Received: 14 June 2017 / Revised: 4 August 2017 / Accepted: 4 August 2017 / Published: 6 August 2017
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Abstract
This study focuses on the impacts of climate change on rainfall erosivity in the Huai Luang watershed, Thailand. The multivariate climate models (IPCC AR5) consisting of CCSM4, CSIRO-MK3.6.0 and MRI-CGCM3 under RCP4.5 and RCP8.5 emission scenarios are analyzed. The Quantile mapping method is
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This study focuses on the impacts of climate change on rainfall erosivity in the Huai Luang watershed, Thailand. The multivariate climate models (IPCC AR5) consisting of CCSM4, CSIRO-MK3.6.0 and MRI-CGCM3 under RCP4.5 and RCP8.5 emission scenarios are analyzed. The Quantile mapping method is used as a downscaling technique to generate future precipitation scenarios which enable the estimation of future rainfall erosivity under possible changes in climatic conditions. The relationship between monthly precipitation and rainfall erosivity is used to estimate monthly rainfall erosivity under future climate scenarios. The assessment compared values of rainfall erosivity during 1982–2005 with future timescales (i.e., the 2030s, 2050s, 2070s and 2090s). The results indicate that the average of each General Circulation Model (GCM) combination shows a rise in the average annual rainfall erosivity for all four future time scales, as compared to the baseline of 8302 MJ mm ha−1 h−1 year−1, by 12% in 2030s, 24% in 2050s, 43% in 2070s and 41% in 2090s. The magnitude of change varies, depending on the GCMs (CCSM4, CSIRO-MK3.6.0, and MRI-CGCM3) and RCPs with the largest change being 82.6% (15,159 MJ mm ha−1 h−1 year−1) occurring under the MRI-CGCM3 RCP8.5 scenario in 2090s. A decrease in rainfall erosivity has been found, in comparison to the baseline by 2.3% (8114 MJ mm ha−1 h−1 year−1) for the CCSM4 RCP4.5 scenario in 2030s and 2.6% (8088 MJ mm ha−1 h−1 year−1) for the 2050s period. However, this could be considered uncertain for future rainfall erosivity estimation due to different GCMs. The results of this study are expected to help development planners and decision makers while planning and implementing suitable soil erosion and deposition control plans to adapt climate change in the Huai Luang watershed. Full article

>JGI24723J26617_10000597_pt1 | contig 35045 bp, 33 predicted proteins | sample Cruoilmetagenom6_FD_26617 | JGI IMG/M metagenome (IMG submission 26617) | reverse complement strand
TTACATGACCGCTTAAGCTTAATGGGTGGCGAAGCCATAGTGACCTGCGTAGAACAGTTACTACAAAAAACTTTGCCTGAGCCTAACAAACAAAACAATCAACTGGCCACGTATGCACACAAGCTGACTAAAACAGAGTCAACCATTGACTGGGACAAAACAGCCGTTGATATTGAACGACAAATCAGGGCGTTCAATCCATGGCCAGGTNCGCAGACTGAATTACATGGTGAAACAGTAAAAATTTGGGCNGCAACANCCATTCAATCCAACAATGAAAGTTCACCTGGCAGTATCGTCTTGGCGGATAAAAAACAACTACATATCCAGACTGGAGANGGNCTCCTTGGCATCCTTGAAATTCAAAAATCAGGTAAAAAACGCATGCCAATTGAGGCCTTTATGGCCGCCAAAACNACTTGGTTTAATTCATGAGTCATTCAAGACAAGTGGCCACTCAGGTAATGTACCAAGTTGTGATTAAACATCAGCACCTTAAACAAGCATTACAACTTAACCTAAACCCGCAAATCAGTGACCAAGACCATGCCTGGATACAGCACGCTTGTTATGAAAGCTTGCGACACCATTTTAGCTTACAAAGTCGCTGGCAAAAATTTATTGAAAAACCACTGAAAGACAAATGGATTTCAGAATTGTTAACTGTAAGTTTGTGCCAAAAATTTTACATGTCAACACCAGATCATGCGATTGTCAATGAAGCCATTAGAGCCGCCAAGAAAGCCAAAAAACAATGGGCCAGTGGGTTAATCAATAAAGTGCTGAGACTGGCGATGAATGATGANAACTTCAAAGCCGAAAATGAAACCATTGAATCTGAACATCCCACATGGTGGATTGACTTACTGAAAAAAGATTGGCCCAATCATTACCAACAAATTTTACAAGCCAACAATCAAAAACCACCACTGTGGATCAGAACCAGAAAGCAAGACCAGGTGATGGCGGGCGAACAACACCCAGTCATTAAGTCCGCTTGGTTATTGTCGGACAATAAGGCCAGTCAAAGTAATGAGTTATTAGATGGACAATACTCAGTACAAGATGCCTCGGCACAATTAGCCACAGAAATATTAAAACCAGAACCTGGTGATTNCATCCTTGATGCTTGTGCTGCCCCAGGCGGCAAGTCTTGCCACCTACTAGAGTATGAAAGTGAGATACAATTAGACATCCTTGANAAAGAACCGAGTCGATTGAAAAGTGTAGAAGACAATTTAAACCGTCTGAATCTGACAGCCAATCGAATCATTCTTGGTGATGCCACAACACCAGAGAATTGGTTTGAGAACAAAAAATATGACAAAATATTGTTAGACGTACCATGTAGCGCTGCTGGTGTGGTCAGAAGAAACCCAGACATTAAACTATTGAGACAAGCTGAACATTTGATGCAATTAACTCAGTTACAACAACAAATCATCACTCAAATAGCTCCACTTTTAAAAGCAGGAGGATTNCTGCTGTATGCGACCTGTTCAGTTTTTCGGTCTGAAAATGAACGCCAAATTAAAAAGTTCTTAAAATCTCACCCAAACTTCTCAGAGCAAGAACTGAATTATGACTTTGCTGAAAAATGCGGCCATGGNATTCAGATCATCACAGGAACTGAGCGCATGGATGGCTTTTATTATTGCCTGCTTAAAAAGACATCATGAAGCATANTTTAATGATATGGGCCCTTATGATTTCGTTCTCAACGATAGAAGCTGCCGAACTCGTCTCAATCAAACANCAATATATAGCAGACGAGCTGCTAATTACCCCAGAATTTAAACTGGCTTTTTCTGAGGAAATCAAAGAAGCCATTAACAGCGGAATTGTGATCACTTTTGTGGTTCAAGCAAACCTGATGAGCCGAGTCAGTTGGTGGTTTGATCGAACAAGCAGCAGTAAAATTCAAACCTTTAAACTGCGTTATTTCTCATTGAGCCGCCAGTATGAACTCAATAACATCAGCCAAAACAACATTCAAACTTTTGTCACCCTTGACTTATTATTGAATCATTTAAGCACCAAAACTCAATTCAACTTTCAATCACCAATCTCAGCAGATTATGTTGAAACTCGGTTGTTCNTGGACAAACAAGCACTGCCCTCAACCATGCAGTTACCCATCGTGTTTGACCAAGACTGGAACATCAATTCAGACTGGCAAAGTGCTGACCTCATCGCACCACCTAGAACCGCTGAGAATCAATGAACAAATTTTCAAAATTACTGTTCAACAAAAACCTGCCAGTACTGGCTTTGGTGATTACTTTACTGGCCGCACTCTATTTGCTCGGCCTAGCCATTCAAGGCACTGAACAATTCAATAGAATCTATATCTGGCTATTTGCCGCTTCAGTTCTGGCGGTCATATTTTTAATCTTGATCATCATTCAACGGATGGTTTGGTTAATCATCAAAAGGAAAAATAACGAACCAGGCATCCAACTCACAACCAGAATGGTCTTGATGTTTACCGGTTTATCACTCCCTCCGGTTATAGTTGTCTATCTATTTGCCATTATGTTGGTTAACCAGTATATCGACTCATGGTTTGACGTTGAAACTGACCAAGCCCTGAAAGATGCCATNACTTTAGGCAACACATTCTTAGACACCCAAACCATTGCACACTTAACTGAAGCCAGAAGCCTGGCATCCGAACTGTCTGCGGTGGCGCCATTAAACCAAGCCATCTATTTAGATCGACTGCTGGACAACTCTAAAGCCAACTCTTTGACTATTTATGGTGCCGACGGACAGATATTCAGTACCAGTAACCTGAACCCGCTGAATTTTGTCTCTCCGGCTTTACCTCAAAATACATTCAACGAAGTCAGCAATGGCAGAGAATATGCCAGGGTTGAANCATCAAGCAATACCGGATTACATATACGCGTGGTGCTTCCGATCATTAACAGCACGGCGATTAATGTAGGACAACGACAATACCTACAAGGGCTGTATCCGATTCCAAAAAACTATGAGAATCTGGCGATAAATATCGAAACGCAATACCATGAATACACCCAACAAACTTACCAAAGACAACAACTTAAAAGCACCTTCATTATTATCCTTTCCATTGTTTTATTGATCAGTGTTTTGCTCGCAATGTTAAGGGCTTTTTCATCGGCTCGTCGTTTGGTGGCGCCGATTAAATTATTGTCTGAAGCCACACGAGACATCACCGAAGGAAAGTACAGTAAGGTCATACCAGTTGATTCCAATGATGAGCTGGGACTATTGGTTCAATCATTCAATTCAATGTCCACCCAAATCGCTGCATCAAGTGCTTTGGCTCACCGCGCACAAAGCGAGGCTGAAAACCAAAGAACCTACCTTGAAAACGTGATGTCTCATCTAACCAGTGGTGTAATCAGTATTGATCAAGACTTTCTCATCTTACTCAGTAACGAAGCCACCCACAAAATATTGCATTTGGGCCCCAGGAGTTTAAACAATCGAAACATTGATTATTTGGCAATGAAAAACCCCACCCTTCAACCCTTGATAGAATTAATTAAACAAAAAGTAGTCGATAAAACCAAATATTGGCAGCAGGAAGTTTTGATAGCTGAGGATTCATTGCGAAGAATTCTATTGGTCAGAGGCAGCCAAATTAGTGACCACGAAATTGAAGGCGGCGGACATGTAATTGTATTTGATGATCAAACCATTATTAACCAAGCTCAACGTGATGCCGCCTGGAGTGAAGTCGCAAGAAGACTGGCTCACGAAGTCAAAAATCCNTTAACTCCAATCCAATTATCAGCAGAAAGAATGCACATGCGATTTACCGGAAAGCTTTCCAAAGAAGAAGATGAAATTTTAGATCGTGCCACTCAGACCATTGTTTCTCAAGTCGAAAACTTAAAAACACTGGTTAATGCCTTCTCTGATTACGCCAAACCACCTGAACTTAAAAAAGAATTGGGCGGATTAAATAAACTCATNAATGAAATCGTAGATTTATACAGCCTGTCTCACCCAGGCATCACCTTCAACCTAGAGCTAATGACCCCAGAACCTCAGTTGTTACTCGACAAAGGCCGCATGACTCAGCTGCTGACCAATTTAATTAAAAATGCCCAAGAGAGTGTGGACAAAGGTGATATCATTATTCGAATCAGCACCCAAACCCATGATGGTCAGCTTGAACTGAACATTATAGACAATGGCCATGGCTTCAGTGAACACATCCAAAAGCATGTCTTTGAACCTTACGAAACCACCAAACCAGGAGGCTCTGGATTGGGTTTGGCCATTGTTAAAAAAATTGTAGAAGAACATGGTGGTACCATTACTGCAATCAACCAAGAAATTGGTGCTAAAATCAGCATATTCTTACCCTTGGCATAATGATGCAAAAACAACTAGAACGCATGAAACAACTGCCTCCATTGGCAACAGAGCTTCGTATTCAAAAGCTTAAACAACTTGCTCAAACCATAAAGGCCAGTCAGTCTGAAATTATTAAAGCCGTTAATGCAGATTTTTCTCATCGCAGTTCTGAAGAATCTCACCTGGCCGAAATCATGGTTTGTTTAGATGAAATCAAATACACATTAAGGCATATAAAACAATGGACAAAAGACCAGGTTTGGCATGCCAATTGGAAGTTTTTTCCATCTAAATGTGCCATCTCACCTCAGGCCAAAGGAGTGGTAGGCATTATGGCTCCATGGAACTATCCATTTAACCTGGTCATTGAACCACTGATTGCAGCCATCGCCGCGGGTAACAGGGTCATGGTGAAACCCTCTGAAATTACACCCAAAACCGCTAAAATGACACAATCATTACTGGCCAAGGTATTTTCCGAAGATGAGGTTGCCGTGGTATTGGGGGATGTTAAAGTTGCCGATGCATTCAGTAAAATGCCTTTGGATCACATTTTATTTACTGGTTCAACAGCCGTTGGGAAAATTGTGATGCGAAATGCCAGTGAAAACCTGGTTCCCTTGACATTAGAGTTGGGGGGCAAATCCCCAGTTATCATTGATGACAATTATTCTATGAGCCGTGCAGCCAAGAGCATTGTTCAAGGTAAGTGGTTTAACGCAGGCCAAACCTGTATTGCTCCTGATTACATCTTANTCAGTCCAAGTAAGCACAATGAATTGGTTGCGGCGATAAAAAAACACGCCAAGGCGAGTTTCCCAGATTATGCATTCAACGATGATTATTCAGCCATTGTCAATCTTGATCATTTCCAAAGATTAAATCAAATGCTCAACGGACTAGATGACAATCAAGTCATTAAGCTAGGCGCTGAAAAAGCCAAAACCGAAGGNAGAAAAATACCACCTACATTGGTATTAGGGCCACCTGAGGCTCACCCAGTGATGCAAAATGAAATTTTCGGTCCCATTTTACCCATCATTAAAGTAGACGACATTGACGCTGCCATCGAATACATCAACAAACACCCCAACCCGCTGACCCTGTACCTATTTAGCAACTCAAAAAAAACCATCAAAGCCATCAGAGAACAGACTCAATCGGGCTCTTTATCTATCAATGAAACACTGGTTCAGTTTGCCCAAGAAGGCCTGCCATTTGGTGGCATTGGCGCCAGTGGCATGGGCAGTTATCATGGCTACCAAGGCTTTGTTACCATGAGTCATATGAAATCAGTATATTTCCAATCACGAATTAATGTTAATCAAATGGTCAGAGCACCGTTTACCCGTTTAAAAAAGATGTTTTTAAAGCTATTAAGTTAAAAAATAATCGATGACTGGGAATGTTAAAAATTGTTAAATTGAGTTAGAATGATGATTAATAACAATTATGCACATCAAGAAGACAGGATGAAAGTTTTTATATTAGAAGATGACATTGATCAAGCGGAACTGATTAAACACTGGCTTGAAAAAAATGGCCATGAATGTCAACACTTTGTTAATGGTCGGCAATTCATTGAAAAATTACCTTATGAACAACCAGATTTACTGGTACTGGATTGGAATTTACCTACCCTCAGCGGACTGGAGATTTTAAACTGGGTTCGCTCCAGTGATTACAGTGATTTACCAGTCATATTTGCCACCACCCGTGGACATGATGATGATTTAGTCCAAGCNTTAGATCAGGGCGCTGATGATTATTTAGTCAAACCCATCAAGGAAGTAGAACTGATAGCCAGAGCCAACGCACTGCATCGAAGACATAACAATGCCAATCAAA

(This article belongs to the Section Climatology and Meteorology)
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Open AccessArticle Seasonal Trends of Formaldehyde and Acetaldehyde in the Megacity of São Paulo
Atmosphere 2017, 8(8), 144; doi:10.3390/atmos8080144
Received: 5 June 2017 / Revised: 1 August 2017 / Accepted: 3 August 2017 / Published: 8 August 2017
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Abstract
The Metropolitan Area of São Paulo (MASP) is the largest megacity in South America, with 21 million inhabitants and more than 8 million vehicles. Those vehicles run on a complex fuel mix, with ethanol accounting for nearly 50% of all fuel sold. That
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The Metropolitan Area of São Paulo (MASP) is the largest megacity in South America, with 21 million inhabitants and more than 8 million vehicles. Those vehicles run on a complex fuel mix, with ethanol accounting for nearly 50% of all fuel sold. That has made the MASP a unique case study to assess the impact of biofuel use on air quality. Currently, the greatest challenge in terms of improving air quality is controlling the formation of secondary pollutants such as ozone, which represents the main air pollution problem in the MASP. We evaluated the temporal trends in the concentrations of ozone, its precursors (formaldehyde, acetaldehyde, and NO2), CO, and NO, from 2012 to 2016. Formaldehyde and acetaldehyde concentrations were frequently higher in winter than in other seasons, showing the importance of meteorological conditions to the distribution of atmospheric pollutants in the MASP. We found no clear evidence that the recent growth in ethanol consumption in Brazil has affected acetaldehyde concentrations, which are associated with emissions from ethanol combustion. In fact, the formaldehyde/acetaldehyde ratio remained relatively constant over the period studied, despite the change in the fuel consumption profile in the MASP. Full article
(This article belongs to the Special Issue Tropospheric Ozone and Its Precursors)
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Open AccessArticle Dynamic Evaluation of Photochemical Grid Model Response to Emission Changes in the South Coast Air Basin in California
Atmosphere 2017, 8(8), 145; doi:10.3390/atmos8080145
Received: 27 June 2017 / Revised: 27 July 2017 / Accepted: 4 August 2017 / Published: 10 August 2017
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Abstract